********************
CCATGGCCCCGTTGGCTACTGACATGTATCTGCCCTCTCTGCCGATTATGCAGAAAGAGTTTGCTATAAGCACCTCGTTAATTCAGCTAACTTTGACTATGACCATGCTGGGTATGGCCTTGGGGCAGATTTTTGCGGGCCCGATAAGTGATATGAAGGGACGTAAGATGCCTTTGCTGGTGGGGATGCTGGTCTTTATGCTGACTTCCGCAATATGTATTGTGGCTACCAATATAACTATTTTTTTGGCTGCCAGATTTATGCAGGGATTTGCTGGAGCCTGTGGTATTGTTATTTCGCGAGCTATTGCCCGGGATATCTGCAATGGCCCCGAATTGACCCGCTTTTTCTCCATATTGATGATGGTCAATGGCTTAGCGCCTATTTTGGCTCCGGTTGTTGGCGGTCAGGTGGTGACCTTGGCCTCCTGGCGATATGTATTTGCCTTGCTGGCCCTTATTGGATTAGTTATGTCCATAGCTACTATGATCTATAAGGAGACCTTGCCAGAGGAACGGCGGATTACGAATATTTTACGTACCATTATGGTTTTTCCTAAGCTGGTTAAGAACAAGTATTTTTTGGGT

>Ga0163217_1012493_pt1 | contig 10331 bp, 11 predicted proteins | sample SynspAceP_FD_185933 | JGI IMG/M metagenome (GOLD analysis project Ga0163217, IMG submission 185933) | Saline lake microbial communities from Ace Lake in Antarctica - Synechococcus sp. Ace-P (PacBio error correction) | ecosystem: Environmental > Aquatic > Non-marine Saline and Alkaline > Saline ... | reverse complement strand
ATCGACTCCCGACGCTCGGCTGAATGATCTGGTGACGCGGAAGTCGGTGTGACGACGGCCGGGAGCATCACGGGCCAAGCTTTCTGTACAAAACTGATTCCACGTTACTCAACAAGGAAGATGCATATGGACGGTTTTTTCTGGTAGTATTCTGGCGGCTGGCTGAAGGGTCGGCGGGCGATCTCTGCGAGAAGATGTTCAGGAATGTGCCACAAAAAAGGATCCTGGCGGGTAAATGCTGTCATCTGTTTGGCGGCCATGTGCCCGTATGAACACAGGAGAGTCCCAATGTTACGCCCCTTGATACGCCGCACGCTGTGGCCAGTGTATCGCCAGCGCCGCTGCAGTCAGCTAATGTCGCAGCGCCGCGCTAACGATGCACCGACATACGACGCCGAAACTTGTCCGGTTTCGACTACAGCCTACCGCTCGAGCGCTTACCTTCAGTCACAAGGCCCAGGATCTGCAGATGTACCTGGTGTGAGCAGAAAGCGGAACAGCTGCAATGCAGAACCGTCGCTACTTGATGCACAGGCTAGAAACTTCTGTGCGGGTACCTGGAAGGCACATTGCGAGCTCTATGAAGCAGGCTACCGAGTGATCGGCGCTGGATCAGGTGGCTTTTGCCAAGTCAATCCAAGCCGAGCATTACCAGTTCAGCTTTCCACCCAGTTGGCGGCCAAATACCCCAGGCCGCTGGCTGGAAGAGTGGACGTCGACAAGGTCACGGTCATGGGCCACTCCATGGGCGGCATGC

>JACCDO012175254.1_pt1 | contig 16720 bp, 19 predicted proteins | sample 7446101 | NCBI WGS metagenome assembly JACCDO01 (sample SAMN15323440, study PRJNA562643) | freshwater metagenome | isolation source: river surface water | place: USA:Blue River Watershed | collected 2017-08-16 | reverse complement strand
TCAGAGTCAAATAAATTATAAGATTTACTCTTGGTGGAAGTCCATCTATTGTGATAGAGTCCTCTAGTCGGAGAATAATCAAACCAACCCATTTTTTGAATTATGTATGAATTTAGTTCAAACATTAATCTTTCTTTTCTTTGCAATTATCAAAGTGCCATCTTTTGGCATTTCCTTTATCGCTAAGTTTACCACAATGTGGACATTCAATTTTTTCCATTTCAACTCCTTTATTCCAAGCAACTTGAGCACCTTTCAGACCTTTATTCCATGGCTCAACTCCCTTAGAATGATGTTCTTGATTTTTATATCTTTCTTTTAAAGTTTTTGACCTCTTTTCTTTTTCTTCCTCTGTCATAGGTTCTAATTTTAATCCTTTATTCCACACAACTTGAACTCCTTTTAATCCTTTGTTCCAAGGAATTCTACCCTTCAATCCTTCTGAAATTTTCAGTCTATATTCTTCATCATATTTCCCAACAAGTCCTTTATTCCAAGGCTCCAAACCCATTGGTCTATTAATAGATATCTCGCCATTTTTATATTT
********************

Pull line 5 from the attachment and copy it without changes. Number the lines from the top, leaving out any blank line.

TCAGAGTCAAATAAATTATAAGATTTACTCTTGGTGGAAGTCCATCTATTGTGATAGAGTCCTCTAGTCGGAGAATAATCAAACCAACCCATTTTTTGAATTATGTATGAATTTAGTTCAAACATTAATCTTTCTTTTCTTTGCAATTATCAAAGTGCCATCTTTTGGCATTTCCTTTATCGCTAAGTTTACCACAATGTGGACATTCAATTTTTTCCATTTCAACTCCTTTATTCCAAGCAACTTGAGCACCTTTCAGACCTTTATTCCATGGCTCAACTCCCTTAGAATGATGTTCTTGATTTTTATATCTTTCTTTTAAAGTTTTTGACCTCTTTTCTTTTTCTTCCTCTGTCATAGGTTCTAATTTTAATCCTTTATTCCACACAACTTGAACTCCTTTTAATCCTTTGTTCCAAGGAATTCTACCCTTCAATCCTTCTGAAATTTTCAGTCTATATTCTTCATCATATTTCCCAACAAGTCCTTTATTCCAAGGCTCCAAACCCATTGGTCTATTAATAGATATCTCGCCATTTTTATATTT